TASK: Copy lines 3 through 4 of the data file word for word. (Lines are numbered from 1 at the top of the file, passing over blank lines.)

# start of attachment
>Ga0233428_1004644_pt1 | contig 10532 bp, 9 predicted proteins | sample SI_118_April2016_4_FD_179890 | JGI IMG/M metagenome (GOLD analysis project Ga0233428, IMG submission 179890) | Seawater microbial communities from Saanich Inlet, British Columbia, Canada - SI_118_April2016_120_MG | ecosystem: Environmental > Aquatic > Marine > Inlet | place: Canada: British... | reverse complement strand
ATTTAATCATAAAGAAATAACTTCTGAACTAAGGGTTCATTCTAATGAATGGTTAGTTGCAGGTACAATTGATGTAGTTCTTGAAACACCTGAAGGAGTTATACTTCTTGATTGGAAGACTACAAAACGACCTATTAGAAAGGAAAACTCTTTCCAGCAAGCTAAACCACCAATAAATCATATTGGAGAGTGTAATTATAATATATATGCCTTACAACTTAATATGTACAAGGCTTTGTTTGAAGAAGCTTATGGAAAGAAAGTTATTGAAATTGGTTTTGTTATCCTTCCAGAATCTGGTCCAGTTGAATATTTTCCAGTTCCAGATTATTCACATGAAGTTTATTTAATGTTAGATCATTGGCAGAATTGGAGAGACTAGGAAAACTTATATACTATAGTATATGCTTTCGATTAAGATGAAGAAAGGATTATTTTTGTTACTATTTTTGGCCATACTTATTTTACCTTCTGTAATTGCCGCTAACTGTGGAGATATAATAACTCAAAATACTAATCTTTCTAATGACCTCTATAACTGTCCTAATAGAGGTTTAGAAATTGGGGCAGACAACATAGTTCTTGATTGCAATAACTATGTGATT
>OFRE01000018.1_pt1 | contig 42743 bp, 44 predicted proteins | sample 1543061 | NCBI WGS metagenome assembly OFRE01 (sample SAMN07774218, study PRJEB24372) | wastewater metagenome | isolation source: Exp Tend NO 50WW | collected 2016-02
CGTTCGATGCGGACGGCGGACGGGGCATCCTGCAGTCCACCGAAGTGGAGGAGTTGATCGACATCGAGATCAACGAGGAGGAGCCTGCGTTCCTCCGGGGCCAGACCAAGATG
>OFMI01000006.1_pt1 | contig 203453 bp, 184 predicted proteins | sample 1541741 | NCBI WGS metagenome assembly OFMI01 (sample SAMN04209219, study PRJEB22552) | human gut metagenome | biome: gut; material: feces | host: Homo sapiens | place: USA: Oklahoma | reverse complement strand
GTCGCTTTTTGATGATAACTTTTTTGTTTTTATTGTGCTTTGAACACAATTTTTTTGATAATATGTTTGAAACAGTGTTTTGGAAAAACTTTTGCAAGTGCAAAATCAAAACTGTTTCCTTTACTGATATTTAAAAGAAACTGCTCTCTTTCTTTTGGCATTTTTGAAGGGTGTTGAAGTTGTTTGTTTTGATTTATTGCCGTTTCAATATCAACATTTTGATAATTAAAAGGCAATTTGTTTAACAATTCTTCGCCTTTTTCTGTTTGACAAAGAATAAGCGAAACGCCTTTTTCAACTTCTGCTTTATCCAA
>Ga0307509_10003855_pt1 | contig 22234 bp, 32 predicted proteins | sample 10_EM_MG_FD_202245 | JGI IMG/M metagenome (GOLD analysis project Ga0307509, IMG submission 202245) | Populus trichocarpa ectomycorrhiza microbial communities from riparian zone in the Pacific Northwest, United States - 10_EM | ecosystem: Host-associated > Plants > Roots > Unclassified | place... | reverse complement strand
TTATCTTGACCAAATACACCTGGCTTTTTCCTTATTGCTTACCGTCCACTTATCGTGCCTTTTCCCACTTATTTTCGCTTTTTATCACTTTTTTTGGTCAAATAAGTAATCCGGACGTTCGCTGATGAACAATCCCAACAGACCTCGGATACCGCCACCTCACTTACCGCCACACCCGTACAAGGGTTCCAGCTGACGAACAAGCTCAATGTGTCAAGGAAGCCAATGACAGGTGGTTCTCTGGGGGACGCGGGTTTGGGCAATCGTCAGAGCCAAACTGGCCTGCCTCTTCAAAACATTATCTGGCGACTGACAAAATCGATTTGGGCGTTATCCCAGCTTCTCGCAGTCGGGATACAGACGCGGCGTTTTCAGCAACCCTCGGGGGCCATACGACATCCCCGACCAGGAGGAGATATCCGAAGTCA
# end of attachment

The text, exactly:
>OFRE01000018.1_pt1 | contig 42743 bp, 44 predicted proteins | sample 1543061 | NCBI WGS metagenome assembly OFRE01 (sample SAMN07774218, study PRJEB24372) | wastewater metagenome | isolation source: Exp Tend NO 50WW | collected 2016-02
CGTTCGATGCGGACGGCGGACGGGGCATCCTGCAGTCCACCGAAGTGGAGGAGTTGATCGACATCGAGATCAACGAGGAGGAGCCTGCGTTCCTCCGGGGCCAGACCAAGATG